The Anti-Orientalist

There is a wonderful story on Juan Goytisolo in the New York Times today...

Considered by many to be Spain's greatest living writer, Goytisolo is in some ways an anachronistic figure in today's cultural landscape. His ideas can seem deeply unfashionable. For him, writing is a political act, and it is the West, not the Islamic world, that is waging a crusade. He is a homosexual who finds gay identity politics unappealing and who lived for 40 years with a French woman he considers his only love. "I don't like ghettos," he informed me. "For me, sexuality is something fluid. I am against all we's." The words most commonly used to describe his writing are "transgressive," "subversive," "iconoclastic."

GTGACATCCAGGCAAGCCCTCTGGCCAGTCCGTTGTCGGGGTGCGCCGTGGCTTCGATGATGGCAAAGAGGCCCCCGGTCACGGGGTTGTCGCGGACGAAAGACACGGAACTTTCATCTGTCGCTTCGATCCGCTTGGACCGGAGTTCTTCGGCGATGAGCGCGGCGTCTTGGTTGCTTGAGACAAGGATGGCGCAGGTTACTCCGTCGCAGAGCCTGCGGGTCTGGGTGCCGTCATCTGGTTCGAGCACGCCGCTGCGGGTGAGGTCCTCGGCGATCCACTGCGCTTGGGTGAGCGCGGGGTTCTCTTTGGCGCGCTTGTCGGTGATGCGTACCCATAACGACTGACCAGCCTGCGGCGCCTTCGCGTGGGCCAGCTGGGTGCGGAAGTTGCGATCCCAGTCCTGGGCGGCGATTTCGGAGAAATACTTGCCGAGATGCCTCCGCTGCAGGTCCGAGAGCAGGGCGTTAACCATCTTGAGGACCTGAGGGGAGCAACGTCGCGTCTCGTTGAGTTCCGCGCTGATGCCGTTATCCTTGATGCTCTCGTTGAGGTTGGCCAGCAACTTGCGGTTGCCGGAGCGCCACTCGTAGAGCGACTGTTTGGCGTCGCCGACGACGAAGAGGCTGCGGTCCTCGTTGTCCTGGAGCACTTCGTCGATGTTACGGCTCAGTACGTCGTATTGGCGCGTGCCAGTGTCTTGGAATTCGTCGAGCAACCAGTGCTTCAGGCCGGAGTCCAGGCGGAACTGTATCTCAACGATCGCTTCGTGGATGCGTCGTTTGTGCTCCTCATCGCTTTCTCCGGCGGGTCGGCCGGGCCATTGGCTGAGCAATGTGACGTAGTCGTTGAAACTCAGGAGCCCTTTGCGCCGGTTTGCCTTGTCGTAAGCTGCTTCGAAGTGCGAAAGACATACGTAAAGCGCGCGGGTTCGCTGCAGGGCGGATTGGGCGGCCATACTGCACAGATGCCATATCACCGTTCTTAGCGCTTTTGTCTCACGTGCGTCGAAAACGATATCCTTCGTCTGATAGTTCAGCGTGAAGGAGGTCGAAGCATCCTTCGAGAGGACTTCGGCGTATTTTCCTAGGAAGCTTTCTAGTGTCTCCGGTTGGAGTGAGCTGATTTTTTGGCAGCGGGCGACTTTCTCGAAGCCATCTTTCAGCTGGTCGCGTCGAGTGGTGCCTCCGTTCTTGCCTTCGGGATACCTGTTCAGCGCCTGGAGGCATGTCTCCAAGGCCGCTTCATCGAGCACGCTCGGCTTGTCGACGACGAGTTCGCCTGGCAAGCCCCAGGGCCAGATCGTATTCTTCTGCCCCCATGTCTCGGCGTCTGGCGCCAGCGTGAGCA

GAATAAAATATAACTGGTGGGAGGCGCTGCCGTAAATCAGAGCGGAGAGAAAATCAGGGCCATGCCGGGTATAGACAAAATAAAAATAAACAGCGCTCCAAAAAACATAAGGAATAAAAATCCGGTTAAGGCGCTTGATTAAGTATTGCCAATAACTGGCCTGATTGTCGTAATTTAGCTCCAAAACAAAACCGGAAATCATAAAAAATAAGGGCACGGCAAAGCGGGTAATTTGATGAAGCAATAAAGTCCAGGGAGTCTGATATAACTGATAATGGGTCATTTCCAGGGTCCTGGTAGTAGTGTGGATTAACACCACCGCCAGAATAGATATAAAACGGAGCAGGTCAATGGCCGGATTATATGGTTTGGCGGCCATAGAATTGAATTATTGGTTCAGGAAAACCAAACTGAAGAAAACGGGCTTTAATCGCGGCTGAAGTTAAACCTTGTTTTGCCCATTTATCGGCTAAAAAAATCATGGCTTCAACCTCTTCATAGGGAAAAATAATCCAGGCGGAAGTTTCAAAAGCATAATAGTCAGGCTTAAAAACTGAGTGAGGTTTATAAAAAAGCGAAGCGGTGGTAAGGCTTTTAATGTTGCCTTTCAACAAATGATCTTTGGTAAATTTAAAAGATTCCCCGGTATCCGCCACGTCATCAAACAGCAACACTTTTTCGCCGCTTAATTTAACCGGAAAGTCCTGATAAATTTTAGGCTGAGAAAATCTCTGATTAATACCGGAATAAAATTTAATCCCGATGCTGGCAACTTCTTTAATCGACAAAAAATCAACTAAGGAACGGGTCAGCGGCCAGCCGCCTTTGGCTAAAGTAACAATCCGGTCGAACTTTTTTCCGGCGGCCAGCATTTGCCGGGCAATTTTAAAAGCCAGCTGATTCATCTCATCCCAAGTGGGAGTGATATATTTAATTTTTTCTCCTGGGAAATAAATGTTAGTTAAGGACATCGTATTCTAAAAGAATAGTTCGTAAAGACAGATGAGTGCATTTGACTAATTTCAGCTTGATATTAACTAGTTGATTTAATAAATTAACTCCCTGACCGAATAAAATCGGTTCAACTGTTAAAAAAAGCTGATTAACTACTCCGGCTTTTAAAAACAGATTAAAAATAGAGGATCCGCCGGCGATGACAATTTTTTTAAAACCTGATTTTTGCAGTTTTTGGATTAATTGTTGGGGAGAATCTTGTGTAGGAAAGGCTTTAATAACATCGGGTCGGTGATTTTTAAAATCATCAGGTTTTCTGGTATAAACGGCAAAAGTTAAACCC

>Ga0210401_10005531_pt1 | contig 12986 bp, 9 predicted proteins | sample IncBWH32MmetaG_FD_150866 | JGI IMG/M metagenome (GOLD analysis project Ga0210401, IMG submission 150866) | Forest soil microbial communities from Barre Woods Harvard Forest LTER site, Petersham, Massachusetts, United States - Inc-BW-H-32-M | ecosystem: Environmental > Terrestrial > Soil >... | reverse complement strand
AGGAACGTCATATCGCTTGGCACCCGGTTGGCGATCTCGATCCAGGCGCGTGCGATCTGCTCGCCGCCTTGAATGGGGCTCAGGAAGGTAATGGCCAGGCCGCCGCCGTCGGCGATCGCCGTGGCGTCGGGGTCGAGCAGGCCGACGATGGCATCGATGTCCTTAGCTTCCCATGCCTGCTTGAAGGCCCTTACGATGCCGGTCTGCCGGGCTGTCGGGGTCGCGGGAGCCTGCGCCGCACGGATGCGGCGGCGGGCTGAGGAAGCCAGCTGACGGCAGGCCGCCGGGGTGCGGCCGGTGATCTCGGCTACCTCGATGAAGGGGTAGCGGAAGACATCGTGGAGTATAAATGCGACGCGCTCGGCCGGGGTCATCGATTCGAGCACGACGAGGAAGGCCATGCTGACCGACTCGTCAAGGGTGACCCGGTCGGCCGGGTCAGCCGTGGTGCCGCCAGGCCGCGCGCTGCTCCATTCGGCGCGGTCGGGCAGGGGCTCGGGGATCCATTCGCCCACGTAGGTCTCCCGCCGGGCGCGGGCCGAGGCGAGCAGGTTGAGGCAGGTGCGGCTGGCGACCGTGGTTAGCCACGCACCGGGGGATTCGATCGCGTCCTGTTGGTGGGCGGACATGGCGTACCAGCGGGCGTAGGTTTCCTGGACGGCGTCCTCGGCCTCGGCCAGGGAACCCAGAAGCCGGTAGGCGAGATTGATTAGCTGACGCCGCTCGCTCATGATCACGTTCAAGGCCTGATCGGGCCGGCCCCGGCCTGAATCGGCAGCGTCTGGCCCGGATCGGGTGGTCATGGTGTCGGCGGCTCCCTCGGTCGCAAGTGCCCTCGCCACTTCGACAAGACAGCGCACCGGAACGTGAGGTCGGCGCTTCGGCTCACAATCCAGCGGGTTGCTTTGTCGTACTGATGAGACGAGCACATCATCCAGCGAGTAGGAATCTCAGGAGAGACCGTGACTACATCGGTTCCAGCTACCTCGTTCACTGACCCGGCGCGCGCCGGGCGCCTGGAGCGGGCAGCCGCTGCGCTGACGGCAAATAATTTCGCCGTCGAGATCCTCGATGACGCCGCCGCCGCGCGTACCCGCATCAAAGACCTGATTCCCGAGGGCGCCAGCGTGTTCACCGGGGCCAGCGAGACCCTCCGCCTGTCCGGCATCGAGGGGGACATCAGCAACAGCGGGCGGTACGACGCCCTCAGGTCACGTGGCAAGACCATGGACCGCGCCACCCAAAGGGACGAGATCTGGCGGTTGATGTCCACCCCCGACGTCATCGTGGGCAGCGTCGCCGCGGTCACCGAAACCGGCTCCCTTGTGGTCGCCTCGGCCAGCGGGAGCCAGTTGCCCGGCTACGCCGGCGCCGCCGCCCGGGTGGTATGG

For much of the last 25 years, Goytisolo has lived in a kind of Paul Bowlesian exile in an old house in Marrakesh's medina. In Morocco, he has been able to indulge his passion for Muslim culture — a passion that includes a scholarly interest in Sufi theology, the finer points of Arabic and Turkish grammar and a self-confessed predilection for working-class Arab men.

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